One of these snakes is a Copperhead, while the other is a non-venomous Northern Water-Snake. Can you tell which is which?
      • The timber rattlesnake can also be found nearly everywhere in Tennessee. As recent as last year one was spotted in Percy Warner Park on the outskirts of Nashville! Perhaps the easiest species of snakes to identify in the country, the classic rattle gives them away in an instant. Field Observations Supervisor, Will Caplenor, identified one of them on iNaturalist last year. What should be noted is that the harmless rat snake, while sometimes sizable and intimidating, will often shake its tail in the leaves as a defense tactic to scare you off and make you think that they’re much more dangerous than they really are.
Timber rattlesnakes’ rattle makes them hard to miss-identify.
      • The least common, with more rare sightings, venomous snake in the Cumberland River basin is the cottonmouth/water moccasin. Found sparingly in Cheatum, Williamson, and Davidson county, these may be the most physically intimidating of the three venomous snakes. You’ll know just what snake it is if you get too close and it sits back and exposes its cotton-white mouth. They are also built like they’ve had one too many meals and seem rather wide for their length. That, along with a black horizontal mark across their eye, is the best way to identify this species of snake. They’re found near bodies of water, and it’s encouraged to pack up your things and find another water hole if you see one.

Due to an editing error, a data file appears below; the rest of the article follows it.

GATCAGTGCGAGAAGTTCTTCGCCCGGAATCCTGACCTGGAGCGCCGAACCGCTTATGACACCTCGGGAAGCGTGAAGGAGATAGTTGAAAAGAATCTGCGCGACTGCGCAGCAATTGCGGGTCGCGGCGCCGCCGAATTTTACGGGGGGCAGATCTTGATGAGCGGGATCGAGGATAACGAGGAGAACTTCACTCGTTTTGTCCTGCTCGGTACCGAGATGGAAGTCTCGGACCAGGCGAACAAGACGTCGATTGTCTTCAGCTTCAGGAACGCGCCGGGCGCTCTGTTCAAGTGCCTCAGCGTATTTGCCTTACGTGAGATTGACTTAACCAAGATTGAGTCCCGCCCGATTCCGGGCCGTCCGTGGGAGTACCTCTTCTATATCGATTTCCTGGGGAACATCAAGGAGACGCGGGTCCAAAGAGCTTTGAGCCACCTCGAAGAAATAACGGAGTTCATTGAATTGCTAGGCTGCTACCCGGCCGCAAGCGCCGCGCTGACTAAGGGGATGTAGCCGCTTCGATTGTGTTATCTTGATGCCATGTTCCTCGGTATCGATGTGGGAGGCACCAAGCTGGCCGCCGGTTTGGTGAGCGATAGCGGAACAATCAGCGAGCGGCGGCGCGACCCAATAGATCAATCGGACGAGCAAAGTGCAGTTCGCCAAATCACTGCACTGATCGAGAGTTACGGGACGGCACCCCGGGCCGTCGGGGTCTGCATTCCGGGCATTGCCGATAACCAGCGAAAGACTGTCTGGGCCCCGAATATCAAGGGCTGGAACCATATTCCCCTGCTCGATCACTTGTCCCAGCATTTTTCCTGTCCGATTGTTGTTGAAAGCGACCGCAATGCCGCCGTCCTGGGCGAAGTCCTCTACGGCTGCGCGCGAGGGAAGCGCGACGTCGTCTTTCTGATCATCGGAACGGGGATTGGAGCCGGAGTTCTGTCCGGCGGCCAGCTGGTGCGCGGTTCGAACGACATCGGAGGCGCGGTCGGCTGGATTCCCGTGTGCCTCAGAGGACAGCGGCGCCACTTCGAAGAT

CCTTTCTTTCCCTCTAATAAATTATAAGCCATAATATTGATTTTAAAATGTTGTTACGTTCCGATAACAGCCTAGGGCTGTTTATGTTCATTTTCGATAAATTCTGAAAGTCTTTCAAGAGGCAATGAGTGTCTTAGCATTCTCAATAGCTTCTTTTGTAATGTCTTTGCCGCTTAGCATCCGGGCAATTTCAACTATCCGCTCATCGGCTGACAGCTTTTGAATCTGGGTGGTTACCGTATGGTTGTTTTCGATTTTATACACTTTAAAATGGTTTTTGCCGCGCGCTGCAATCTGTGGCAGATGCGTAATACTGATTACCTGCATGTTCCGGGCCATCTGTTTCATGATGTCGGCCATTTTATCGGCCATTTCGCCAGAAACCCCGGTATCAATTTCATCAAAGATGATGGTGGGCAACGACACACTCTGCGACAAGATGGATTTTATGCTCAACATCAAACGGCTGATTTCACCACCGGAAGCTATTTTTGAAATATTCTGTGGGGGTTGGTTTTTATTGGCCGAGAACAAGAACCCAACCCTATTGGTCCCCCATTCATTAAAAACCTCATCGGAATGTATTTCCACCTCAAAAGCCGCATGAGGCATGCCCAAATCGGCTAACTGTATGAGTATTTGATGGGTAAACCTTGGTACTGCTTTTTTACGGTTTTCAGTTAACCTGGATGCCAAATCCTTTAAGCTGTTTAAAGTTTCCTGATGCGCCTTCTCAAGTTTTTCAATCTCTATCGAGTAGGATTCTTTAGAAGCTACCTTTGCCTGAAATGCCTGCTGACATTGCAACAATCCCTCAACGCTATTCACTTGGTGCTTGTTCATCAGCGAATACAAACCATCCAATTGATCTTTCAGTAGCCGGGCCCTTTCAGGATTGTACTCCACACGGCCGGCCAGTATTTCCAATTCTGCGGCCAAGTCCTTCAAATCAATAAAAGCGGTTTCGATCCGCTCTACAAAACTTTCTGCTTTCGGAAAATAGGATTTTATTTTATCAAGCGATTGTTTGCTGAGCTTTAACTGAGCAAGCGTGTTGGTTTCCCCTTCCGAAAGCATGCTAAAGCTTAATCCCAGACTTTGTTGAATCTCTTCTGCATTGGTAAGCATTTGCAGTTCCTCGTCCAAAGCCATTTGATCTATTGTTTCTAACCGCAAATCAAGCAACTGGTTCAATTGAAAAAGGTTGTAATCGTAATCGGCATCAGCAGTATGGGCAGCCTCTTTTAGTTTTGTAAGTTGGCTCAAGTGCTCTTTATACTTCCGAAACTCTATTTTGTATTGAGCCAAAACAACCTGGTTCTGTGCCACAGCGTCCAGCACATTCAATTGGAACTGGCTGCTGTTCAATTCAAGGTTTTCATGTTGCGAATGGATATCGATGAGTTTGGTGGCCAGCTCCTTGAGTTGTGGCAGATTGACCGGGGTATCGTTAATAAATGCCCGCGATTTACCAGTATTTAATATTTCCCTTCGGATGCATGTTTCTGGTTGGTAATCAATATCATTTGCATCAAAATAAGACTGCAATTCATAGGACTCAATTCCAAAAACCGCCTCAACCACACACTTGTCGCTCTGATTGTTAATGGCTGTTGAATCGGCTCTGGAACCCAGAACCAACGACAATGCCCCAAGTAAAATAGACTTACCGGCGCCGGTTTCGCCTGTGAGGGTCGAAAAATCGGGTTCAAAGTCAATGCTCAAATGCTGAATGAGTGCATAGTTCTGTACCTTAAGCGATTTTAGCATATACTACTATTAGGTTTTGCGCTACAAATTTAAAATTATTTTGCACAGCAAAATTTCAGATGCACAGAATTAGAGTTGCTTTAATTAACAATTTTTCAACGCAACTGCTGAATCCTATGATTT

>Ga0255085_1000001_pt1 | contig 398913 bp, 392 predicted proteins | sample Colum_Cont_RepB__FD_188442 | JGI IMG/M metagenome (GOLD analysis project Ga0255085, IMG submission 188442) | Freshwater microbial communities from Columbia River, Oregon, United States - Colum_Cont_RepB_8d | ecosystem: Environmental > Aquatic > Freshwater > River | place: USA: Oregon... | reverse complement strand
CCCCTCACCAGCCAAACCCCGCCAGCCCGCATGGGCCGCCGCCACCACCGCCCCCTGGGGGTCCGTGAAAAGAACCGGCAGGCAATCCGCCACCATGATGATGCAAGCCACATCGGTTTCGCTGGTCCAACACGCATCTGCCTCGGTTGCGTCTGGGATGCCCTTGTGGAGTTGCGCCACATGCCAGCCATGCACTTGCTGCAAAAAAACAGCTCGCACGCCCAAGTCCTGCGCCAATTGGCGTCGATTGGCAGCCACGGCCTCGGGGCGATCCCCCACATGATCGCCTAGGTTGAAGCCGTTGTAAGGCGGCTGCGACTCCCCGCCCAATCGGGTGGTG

A thick midsection and a black horizontal eye stripe are two ways to identify this snake from far away.

Who’s to be feared? With the destruction of habitat, killing off their prey, and killing them due to misplaced fear we present a far greater threat to snakes than they do to us. More people die by lightning strikes each year than they do snake bites.

*You’re 9 times more likely to die via lightning than you are from a venomous snake in the US.

Snakes play a critical role in an ecosystem like the Cumberland River basin and ensuring their safety and preservation will go a long way in protecting the basin as a whole. Killing any snake you find is against state law, as they are a protected species, venomous or not. If you find a harmless snake in your yard it’s suggested that you leave it be, as they are excellent hunters of rodents that could be a nuisance for you and your property. If you find a venomous snake in an area where you don’t think leaving it there would be safe you can spray them with a garden hose as the cold water will send them scurrying off. There are also snake/pest removal companies that can come and remove the snake for you also. Again, snakes are crucial in assisting us to preserve our ecosystem and should be thought of as more of a legless, armless outdoor neighbor, rather than a threatening menace.